The use of real names when reporting acts of suspected corruption does not violate the United Nations Convention Against Corruption, the local Commission Against Corruption (CCAC) noted in its reply to lawmaker Sulu Sou’s inquiry, in which the lawmaker pointed out that the Convention allows for anonymous reporting. The CCAC said that anonymous reports are much harder to properly investigate.
The lawmaker cited Clause 2, Article 13 of the Convention Against Corruption and said it recommends that member states offer discretion on anonymous reporting, among other protective measures.
Sulu Sou pointed out that, in many cases, whistleblowers may face consequences, including punishment or dismissal following their disclosure of suspected corruption cases.
The lawmaker questioned how the government would be able to guarantee impartiality when handling anonymously reported cases, whether it could protect whistleblowers in the absence of dedicated laws, and if it would consider legislation to protect whistleblowers.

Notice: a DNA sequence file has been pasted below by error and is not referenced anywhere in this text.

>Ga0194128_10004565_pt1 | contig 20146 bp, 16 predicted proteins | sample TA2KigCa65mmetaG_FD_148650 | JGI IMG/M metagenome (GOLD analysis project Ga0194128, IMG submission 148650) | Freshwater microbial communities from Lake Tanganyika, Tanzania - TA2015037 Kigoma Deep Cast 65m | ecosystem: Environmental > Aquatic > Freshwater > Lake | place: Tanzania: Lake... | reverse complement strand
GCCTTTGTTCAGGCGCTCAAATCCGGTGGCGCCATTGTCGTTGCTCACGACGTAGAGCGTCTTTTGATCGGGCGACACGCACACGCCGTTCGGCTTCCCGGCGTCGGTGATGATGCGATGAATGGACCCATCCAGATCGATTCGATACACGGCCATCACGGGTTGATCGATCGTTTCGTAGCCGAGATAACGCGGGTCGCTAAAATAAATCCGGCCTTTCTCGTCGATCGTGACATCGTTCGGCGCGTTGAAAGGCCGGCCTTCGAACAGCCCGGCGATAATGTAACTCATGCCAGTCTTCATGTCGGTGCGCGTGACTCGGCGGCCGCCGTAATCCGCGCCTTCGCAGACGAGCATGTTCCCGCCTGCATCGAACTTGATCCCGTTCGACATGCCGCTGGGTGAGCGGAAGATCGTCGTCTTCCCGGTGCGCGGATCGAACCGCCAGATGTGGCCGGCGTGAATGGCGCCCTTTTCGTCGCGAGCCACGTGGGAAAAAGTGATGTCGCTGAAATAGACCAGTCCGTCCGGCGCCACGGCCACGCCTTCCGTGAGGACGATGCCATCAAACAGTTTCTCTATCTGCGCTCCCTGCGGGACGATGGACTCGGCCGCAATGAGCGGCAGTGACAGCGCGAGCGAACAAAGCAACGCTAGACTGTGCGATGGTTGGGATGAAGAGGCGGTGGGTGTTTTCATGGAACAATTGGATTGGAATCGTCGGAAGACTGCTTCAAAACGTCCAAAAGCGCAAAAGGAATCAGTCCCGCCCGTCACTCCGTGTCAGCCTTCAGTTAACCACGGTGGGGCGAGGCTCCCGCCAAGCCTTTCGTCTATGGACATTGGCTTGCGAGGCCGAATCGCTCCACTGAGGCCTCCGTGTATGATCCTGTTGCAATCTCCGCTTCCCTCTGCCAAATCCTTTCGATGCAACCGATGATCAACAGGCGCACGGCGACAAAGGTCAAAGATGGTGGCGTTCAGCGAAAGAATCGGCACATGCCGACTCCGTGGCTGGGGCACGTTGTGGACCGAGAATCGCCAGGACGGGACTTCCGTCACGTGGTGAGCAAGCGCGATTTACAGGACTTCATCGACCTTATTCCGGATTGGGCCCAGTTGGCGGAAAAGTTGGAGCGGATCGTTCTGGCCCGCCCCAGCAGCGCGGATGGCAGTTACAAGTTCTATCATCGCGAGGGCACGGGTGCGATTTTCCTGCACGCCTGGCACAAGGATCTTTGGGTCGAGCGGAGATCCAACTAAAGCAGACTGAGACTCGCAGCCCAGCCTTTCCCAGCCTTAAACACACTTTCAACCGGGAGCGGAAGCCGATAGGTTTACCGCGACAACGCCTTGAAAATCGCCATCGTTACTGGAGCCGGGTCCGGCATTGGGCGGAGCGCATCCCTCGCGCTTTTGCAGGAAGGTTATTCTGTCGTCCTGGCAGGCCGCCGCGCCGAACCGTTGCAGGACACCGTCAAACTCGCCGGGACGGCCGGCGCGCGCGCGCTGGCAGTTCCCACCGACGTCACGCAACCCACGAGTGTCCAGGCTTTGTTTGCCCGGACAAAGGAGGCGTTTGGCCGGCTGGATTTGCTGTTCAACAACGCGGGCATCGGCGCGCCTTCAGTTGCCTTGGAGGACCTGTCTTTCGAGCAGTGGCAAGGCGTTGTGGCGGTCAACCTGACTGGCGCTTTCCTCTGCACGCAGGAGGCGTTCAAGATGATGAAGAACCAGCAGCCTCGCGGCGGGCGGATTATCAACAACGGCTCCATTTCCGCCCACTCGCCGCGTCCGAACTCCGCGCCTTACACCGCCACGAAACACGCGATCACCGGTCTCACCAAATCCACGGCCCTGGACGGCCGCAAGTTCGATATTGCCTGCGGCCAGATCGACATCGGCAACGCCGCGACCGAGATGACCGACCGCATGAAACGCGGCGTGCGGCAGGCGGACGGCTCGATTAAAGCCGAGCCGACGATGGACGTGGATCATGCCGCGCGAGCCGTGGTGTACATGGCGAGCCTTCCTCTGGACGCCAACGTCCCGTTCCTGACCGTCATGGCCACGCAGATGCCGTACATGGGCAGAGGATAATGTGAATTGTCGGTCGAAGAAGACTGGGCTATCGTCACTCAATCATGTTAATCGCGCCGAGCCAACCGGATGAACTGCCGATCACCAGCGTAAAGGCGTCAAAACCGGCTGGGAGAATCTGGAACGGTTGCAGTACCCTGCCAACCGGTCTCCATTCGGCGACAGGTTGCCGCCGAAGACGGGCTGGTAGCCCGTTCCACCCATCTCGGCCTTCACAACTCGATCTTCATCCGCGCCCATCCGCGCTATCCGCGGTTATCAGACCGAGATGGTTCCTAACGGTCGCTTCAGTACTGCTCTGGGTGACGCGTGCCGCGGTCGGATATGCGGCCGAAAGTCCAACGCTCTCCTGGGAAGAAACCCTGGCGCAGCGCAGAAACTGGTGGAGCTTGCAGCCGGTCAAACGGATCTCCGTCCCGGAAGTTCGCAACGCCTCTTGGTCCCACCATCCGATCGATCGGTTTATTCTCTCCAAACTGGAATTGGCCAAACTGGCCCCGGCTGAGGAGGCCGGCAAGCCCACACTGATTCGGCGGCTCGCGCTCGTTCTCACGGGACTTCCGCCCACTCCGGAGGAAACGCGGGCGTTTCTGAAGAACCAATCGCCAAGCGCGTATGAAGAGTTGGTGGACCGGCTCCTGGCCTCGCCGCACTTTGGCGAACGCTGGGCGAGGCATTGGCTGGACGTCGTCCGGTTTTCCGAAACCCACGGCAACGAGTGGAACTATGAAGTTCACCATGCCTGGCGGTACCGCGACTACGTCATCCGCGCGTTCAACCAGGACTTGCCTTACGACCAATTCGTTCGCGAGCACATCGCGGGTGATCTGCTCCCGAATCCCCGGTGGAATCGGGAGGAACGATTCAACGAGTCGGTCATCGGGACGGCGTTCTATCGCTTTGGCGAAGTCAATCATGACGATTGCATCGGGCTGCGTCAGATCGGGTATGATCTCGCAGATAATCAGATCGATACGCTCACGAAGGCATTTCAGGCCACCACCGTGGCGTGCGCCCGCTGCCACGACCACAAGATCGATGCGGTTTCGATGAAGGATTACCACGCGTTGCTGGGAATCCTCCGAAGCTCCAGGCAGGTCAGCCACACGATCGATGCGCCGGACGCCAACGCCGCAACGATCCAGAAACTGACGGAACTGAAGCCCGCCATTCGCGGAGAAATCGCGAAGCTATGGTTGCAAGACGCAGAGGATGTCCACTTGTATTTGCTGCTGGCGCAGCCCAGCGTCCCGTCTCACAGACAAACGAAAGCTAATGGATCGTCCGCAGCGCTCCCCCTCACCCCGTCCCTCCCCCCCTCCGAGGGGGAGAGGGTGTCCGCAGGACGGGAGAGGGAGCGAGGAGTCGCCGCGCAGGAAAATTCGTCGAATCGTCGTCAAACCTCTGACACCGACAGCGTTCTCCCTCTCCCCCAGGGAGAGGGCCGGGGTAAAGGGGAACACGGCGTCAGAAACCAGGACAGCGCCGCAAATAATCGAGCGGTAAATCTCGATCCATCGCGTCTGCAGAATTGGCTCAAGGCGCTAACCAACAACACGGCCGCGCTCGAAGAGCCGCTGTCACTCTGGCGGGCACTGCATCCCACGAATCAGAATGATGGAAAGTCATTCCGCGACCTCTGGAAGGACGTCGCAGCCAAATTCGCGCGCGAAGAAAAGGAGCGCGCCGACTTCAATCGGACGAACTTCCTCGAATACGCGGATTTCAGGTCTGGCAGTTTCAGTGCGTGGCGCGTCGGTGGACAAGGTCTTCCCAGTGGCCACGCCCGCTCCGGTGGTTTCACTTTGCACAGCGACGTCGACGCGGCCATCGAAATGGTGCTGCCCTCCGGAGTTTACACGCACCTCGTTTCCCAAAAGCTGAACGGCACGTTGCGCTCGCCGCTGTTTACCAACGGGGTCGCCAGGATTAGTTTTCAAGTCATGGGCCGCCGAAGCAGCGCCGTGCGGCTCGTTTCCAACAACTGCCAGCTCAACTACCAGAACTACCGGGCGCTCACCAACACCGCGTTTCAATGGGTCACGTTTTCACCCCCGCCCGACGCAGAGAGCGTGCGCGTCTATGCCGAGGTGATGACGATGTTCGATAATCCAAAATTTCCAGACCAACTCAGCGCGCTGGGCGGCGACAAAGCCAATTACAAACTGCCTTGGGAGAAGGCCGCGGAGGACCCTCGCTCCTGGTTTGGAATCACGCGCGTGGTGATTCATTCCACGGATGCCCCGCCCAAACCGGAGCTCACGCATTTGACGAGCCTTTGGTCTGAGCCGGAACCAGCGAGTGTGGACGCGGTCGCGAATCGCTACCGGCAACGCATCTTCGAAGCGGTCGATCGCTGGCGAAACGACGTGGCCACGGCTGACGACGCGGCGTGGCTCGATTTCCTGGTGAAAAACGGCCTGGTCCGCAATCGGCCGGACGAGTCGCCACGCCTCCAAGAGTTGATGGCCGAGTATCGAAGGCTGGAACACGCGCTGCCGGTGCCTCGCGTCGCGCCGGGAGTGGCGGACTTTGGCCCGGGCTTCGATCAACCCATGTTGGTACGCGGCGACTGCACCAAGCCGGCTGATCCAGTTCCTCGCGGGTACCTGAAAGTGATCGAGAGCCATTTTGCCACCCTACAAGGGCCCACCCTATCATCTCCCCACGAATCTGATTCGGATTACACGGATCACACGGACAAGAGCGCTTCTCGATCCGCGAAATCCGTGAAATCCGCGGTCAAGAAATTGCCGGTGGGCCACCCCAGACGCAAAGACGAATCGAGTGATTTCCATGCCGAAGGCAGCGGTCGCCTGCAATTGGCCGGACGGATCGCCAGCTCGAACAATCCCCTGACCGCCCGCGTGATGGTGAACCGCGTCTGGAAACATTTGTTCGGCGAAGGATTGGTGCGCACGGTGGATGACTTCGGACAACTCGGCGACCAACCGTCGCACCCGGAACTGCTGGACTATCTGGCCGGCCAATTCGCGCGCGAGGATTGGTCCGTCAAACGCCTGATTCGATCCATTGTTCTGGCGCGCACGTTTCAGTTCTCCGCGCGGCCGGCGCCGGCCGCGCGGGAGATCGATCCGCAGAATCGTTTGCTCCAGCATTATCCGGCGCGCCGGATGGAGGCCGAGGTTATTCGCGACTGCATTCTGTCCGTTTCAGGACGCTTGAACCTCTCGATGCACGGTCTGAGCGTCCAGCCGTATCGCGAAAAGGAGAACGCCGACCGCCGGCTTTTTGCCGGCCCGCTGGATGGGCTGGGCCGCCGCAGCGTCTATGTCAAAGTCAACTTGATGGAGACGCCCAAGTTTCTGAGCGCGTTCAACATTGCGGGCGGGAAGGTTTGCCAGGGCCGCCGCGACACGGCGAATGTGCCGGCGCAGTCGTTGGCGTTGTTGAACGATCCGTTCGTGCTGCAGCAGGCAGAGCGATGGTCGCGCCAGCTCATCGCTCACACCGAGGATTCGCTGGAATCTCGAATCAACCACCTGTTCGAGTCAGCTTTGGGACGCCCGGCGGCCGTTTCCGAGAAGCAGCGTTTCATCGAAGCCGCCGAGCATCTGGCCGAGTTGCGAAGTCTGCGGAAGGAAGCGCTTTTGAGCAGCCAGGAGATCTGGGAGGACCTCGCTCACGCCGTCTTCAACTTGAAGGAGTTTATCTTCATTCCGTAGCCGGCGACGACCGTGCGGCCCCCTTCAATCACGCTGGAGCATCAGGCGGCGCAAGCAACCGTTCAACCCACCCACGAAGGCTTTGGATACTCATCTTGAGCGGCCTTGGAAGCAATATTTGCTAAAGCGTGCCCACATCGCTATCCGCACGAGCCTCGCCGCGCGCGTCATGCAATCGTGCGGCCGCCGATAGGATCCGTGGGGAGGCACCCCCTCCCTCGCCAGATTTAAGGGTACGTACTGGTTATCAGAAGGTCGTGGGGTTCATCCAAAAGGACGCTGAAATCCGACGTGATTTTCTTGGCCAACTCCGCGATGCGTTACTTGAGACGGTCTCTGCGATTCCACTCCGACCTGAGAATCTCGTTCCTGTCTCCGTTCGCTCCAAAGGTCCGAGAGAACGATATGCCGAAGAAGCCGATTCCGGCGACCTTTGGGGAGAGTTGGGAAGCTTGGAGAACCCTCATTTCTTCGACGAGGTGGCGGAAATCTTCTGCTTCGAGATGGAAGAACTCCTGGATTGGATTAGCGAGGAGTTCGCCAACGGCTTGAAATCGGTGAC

In its reply, the anti-graft watchdog stressed that “[real-name reports] do not imply that the identity of the complainant or the whistleblower will be publicized.”
The CCAC explained that if the whistleblower expresses their reluctance to have their identity revealed, the Commission has internal mechanisms to take note of the request and handle information relating to their identity with extra caution.
The problem, according to the CCAC, is that it is more difficult to investigate cases initiated via an anonymous report. The anti-graft authority said that two-thirds of these anonymous reports were deemed to be groundless in 2019.
Furthermore, the entity pointed out that its inspectors are bound by a duty of confidentiality throughout their work including when presenting before a court of law – pursuant to the Charter of the CCAC and Administrative System for the Handling of Civil Servant Complaints. Anyone in breach of this duty can be prosecuted.
In addition, the public entity stressed that the Labor Relations Law’s stipulation on unreasonable lay-offs is also capable of safeguarding whistleblowers against any possible revenge.
All in all, neither the CCAC nor the Public Administration and Civil Service Bureau are aware of or have received reports regarding any revenge taken against any whistleblower.
The People’s Republic of China ratified the Convention in 2006 and requires the special administrative regions of Macau and Hong Kong to also abide by its provisions.
To protect informants from revenge and other adverse consequences, laws have been made in several countries such as the U.S., the U.K. and New Zealand. Article 33 of the Convention Against Corruption also stipulates the need for such legislation.